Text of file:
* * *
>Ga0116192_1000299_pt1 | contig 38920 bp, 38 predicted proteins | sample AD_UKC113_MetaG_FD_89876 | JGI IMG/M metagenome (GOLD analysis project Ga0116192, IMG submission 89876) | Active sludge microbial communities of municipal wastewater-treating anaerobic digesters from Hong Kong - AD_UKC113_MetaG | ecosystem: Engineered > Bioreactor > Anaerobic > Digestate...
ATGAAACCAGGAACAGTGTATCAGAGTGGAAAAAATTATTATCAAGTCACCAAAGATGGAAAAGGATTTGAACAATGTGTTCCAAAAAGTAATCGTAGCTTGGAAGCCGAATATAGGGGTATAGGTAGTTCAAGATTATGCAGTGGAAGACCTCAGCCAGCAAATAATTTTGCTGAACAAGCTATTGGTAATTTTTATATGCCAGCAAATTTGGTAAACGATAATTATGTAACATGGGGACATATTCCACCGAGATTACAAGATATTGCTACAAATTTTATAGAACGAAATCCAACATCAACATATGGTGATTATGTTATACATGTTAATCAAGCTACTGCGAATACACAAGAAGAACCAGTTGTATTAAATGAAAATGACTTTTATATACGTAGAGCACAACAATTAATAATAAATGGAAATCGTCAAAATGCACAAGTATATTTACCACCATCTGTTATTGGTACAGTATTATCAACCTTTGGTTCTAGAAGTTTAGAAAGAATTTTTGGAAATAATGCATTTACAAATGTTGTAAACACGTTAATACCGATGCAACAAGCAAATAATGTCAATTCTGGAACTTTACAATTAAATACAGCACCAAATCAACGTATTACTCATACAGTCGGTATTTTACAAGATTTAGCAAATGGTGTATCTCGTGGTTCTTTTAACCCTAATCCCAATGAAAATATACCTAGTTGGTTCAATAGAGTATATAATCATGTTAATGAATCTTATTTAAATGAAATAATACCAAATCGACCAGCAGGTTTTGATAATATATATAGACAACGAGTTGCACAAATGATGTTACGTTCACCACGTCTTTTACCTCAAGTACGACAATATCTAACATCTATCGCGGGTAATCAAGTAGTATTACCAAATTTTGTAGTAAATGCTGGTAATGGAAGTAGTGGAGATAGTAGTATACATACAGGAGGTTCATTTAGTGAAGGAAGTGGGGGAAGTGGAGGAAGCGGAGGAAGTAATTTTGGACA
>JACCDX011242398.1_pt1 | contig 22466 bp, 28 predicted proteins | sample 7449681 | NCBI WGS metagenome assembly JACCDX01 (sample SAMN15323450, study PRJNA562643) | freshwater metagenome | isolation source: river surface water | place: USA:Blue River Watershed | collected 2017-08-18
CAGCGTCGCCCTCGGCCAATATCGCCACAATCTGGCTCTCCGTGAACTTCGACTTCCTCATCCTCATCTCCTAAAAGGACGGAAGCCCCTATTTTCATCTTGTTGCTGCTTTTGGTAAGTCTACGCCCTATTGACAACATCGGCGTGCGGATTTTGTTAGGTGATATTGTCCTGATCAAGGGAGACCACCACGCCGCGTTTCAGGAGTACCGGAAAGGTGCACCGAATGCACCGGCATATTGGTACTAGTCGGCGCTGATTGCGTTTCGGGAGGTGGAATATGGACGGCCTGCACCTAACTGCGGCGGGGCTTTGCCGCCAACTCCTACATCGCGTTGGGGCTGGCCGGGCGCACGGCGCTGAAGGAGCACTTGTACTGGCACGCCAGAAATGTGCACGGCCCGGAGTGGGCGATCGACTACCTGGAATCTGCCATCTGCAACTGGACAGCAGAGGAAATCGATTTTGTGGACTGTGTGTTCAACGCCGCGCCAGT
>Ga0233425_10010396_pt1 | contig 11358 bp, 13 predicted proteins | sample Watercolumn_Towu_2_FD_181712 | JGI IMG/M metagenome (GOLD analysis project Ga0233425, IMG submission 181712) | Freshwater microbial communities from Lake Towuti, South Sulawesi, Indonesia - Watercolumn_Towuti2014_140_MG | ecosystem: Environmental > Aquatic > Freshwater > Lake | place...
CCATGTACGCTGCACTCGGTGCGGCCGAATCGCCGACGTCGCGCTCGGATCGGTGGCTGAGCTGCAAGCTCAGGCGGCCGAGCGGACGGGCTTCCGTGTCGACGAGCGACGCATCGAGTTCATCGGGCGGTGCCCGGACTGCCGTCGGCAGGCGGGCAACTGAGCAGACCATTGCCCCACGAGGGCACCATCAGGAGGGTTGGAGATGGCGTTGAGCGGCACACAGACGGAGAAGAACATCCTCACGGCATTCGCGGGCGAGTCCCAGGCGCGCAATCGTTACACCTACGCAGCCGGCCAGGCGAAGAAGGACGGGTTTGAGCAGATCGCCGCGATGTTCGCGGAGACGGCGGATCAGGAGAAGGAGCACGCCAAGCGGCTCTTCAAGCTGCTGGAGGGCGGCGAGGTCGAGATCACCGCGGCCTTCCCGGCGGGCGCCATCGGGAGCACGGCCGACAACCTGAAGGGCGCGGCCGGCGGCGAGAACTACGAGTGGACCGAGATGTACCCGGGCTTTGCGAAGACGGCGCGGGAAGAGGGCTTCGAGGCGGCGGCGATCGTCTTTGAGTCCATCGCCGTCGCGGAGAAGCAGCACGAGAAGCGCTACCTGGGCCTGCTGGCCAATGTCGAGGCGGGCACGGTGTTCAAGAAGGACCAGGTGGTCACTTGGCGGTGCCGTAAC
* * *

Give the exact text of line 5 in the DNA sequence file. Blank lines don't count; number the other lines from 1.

>Ga0233425_10010396_pt1 | contig 11358 bp, 13 predicted proteins | sample Watercolumn_Towu_2_FD_181712 | JGI IMG/M metagenome (GOLD analysis project Ga0233425, IMG submission 181712) | Freshwater microbial communities from Lake Towuti, South Sulawesi, Indonesia - Watercolumn_Towuti2014_140_MG | ecosystem: Environmental > Aquatic > Freshwater > Lake | place...